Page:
Planning is underway for a new craft beer brewhouse and taproom in Boalsburg.
Boal Beer Works Inc. owners Gordon and Lara Kauffman presented to the Harris Township Planning Commission on Monday night a sketch plan for the business, which would be located on a small lot leased from the expansive Columbus Chapel and Boal Mansion Museum property.
Sketch plans are optional submissions meant for the developer to introduce a project and receive early feedback from the planning commission. The Kauffmans intend to submit a formal land development plan for approval at a later date.
A 2,500-square-foot-building would have 1,500 square feet for the taproom and 1,000 square feet for the brewhouse, with access to the property from Old Boalsburg Road. It would not have a restaurant, and Gordon Kaufmann said it would be serviced by food trucks.
While beer will be the focus, it also will have craft beverages like kombucha and coffee. The taproom has a working name of Boal City Brewery, but Kauffman said that is likely to change.
The goal is to create a community gathering place, especially for those who “have a passion for outdoor recreation, particularly cycling,” Kauffman said.
“I’m envisioning creating a grassroots culture there that’s focused on outdoor adventure, the environment and the community,” he added. “We’ve lived here a long time. I want this; I think my friends will want it and I really think that the community will put their arms around it as well.”
The location is “really important to us,” he said, because of its proximity to Rothrock State Forest, the “ample outdoor space” available and the network of trails developed on the Boal Mansion property. Bicyclists can use the Centre Region bike path network to travel to Church Street then access the development via Old Boalsburg Road.
It’s also close to the Diamond and the Pennsylvania Military Museum and offers scenic views of the Bald Knob Ridge, Kauffman said.
The property is in the township’s Cultural District and Corridor Overlay District, where food and drink establishments are a permitted use.
“I think that this development project dovetails really nicely with what has been going on and I think what the future plans are for the cultural district, including the Boal Mansion property, where we can really work to shine a light on the history in Boalsburg, the mansion that’s there, the theater,” Kauffman said. “We can create that ecosystem of arts and theater and, in this case, craft beer and other drinks. I just think there’s a nice synergy between this project and the Cultural District, which I think is very important to the township.”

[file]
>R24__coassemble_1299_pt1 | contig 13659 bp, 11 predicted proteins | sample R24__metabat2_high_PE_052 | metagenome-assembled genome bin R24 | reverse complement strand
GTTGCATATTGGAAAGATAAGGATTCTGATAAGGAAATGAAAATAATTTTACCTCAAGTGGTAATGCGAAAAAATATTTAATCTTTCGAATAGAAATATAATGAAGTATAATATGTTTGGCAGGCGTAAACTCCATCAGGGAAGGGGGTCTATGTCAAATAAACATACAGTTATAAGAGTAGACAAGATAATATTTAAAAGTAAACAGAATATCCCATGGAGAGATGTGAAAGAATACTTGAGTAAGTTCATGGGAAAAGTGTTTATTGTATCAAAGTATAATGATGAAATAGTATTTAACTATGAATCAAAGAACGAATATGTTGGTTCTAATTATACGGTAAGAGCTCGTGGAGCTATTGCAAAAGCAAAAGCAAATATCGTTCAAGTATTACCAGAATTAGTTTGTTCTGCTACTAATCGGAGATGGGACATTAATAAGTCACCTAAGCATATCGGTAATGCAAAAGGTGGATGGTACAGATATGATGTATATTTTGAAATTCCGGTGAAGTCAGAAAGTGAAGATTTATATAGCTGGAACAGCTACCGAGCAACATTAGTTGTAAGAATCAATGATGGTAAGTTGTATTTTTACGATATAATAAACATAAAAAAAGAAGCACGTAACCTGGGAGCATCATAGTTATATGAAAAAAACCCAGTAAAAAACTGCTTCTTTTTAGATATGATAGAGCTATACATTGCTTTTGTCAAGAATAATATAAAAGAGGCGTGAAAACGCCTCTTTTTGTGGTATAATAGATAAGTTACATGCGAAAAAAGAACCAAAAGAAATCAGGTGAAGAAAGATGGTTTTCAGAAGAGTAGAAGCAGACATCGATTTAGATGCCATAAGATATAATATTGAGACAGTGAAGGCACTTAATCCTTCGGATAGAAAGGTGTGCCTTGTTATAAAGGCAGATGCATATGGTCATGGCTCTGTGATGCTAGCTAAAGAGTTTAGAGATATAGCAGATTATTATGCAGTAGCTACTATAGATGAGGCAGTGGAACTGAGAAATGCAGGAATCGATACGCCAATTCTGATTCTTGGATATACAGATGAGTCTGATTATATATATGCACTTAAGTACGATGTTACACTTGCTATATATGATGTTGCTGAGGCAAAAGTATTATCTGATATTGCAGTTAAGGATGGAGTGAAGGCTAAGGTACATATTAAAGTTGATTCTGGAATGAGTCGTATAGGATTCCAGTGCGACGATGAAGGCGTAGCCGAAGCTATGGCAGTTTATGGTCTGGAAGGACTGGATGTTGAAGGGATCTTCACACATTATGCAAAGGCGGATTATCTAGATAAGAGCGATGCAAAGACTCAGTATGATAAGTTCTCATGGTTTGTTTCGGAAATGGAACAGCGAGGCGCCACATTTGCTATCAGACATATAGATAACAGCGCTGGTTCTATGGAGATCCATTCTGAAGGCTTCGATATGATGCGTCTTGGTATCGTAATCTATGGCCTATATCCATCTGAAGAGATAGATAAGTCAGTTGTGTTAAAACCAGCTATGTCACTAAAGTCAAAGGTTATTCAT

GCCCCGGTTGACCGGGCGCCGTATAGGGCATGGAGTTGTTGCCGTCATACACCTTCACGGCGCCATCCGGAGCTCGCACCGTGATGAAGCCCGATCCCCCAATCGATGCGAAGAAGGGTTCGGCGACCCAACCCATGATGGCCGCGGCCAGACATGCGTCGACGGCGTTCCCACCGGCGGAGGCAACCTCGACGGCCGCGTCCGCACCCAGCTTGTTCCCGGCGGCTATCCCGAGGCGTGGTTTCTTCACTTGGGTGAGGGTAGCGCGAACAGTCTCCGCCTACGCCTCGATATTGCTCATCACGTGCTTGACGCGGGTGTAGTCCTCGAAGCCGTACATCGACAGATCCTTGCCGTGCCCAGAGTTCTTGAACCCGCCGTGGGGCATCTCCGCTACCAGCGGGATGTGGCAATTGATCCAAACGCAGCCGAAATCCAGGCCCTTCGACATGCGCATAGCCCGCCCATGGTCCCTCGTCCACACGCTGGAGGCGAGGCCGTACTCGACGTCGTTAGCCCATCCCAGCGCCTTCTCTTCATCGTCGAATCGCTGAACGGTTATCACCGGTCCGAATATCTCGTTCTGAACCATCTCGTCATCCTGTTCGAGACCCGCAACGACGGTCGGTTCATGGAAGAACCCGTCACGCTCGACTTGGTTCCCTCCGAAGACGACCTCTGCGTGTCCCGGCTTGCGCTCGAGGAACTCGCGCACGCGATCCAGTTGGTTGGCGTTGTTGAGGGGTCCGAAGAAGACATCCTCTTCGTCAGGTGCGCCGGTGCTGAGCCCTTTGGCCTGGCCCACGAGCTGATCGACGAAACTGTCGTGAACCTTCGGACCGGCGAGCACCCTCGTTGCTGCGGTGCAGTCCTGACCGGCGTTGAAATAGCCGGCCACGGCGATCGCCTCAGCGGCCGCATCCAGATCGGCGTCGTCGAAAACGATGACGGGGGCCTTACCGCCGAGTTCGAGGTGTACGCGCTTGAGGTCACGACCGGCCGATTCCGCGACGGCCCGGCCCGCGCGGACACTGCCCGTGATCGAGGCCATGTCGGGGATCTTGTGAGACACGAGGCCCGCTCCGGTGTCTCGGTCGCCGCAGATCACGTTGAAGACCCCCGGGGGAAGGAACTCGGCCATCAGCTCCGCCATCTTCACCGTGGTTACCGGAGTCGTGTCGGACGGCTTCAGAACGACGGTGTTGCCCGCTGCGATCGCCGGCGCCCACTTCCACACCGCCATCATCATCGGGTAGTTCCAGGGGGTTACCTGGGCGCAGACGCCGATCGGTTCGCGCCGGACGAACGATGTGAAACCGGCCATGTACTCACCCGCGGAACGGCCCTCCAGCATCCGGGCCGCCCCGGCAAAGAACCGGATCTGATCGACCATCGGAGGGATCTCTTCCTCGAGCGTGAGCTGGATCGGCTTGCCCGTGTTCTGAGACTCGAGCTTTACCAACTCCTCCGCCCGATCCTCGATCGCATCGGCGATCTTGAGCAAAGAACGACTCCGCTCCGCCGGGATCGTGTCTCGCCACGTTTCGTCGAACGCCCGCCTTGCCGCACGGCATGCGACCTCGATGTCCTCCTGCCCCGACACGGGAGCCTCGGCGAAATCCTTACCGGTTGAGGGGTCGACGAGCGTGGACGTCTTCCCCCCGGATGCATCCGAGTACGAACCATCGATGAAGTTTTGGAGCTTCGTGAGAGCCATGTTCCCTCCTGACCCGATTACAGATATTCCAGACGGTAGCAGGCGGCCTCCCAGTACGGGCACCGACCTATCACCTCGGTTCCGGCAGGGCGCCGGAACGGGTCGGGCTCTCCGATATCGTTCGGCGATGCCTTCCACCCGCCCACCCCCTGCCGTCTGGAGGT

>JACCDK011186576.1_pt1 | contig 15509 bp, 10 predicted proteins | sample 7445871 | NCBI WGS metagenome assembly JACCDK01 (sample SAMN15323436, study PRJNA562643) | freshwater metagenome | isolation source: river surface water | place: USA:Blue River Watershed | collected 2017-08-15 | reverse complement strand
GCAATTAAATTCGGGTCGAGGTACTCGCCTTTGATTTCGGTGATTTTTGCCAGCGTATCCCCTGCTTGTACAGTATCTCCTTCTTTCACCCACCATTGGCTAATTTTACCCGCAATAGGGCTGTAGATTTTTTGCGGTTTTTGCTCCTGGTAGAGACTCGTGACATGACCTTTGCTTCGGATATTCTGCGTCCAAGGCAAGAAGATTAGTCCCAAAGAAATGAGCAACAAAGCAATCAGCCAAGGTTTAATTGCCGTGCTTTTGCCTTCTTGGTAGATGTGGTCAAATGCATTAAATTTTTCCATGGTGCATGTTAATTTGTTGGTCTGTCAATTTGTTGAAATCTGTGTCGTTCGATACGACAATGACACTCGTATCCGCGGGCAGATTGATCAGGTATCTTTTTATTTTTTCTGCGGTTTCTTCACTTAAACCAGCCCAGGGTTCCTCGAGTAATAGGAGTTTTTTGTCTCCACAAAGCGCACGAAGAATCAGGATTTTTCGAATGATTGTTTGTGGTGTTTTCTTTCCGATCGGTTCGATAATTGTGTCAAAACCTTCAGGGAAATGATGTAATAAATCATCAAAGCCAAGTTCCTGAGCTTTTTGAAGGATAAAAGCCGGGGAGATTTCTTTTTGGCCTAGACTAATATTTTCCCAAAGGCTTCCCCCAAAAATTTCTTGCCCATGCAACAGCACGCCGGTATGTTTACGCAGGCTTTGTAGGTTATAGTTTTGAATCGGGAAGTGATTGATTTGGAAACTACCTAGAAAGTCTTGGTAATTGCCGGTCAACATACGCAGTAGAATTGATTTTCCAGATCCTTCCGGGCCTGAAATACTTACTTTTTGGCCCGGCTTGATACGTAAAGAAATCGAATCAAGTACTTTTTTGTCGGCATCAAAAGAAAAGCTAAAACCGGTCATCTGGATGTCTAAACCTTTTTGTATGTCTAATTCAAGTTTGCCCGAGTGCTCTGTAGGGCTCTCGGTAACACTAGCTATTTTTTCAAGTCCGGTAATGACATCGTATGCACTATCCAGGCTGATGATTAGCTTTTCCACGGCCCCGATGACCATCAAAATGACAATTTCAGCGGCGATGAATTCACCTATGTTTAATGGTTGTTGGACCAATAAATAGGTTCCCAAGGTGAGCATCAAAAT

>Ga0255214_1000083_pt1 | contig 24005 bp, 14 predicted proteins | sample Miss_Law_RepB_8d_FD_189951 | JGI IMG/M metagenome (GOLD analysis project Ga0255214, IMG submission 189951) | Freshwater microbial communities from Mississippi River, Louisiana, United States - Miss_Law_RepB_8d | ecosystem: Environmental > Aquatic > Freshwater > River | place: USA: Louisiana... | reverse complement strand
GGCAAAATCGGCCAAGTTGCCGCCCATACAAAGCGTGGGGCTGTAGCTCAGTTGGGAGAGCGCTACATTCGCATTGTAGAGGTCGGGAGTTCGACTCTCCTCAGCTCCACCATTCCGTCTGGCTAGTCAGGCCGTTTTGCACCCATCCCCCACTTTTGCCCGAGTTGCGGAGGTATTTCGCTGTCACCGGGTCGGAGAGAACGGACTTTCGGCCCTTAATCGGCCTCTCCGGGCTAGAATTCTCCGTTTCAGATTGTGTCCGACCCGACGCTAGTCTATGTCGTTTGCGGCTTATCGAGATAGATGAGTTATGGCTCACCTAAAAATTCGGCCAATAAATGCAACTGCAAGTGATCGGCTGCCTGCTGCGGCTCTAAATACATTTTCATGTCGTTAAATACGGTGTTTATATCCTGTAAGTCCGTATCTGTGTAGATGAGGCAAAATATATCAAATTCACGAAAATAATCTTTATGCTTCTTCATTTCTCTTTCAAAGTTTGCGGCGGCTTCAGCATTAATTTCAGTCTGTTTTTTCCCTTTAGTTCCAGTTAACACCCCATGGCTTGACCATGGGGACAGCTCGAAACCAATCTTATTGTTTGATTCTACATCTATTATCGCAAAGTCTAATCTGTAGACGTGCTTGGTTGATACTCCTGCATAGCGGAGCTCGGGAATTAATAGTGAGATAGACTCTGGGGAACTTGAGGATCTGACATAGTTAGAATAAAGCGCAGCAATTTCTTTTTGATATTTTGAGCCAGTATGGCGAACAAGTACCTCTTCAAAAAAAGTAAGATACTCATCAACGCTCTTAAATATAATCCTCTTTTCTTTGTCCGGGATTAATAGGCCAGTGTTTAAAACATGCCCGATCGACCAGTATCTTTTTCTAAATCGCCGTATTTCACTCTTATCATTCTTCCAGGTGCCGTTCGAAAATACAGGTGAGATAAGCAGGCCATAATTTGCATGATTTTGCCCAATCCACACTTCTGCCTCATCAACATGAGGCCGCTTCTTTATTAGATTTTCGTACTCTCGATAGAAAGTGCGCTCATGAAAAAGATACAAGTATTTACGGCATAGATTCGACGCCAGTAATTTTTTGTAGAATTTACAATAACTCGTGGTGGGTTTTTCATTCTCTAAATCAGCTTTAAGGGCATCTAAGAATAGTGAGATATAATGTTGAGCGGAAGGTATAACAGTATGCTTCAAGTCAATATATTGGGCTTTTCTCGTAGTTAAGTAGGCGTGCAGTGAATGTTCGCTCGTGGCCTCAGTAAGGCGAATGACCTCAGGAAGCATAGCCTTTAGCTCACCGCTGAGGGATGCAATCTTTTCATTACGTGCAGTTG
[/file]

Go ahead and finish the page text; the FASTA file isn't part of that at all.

The Boalsburg Small Area Plan adopted in 2016 also identifies the Old Boalsburg Road corner as the most likely location to encourage commercial activity along that area of Boal Avenue.
The taproom would be located on 1.1 acres of the 48-acre Boal Mansion property. In addition to a covered patio area, it would make use of the green space with outdoor seating. The building design would allow for plenty of natural light indoors, and a green roof may be located over a portion of the lower half of the building.
No decision has been made on what type of material will be used for the exterior of the building, Kauffman said.
Plans call for 25 parking spaces at the front of the building.
Three existing buildings are located on the parcel and cannot be removed, per Boal Mansion bylaws. One is a historic gatehouse used as a residence, which will not be incorporated into the initial plans for the taproom. Another is a 1950s block garage, which Lara Kauffman said would be beautified.
The third is what Boal Mansion Museum director Bob Cameron described as a “falling-down shed.” The Kauffmans plan to remodel that to use as an entry point to the courtyard and the taproom’s main entrance.
Cameron said it would have cost the museum nearly $200,000 to restore those buildings, which he called “one of the biggest eyesores on the site.”
“That was one of the things from an economical standpoint looking at what they’re proposing … to be able to restore that and also it would bring much needed funding to the Boal Mansion. It looked like it was a win-win proposition,” he said.
A traffic impact study already has been completed and was found to meet township requirements. Township Manager Amy Farkas said it took into account special event periods such as the People’s Choice Festival and Memorial Day Weekend, as well as a potential Boal Avenue “road diet.”
The Kauffmans have agreed to complete another traffic study in year five of operation, when the study suggested growth rates could begin to create an impact, Farkas said.
The sketch plan also addresses landscaping requirements with buffer yards, islands, tree preservation and other plantings. (Lara Kauffman is a licensed landscape architect.)
Tim Diehl, the project’s civil engineer, said the stormwater management plan is largely in place but he will be continuing to work with the township engineer to ensure it meets all requirements.
Cameron added that the brewery ties into the history of Boalsburg and the Boal Mansion property, as the Boal family opened the village’s first tavern in the early 1800s and once owned what is now Duffy’s Tavern.
“The Boals were very big in the brewing business at the time,” he said.